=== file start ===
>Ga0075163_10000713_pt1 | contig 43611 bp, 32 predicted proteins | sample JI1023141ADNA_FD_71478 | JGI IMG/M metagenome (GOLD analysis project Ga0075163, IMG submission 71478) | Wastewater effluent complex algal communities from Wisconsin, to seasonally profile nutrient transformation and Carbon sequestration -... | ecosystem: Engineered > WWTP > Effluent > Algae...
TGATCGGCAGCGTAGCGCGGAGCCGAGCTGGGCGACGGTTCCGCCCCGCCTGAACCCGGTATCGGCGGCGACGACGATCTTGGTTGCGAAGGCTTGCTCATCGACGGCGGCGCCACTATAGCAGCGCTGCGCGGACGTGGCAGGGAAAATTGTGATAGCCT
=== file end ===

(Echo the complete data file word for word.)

>Ga0075163_10000713_pt1 | contig 43611 bp, 32 predicted proteins | sample JI1023141ADNA_FD_71478 | JGI IMG/M metagenome (GOLD analysis project Ga0075163, IMG submission 71478) | Wastewater effluent complex algal communities from Wisconsin, to seasonally profile nutrient transformation and Carbon sequestration -... | ecosystem: Engineered > WWTP > Effluent > Algae...
TGATCGGCAGCGTAGCGCGGAGCCGAGCTGGGCGACGGTTCCGCCCCGCCTGAACCCGGTATCGGCGGCGACGACGATCTTGGTTGCGAAGGCTTGCTCATCGACGGCGGCGCCACTATAGCAGCGCTGCGCGGACGTGGCAGGGAAAATTGTGATAGCCT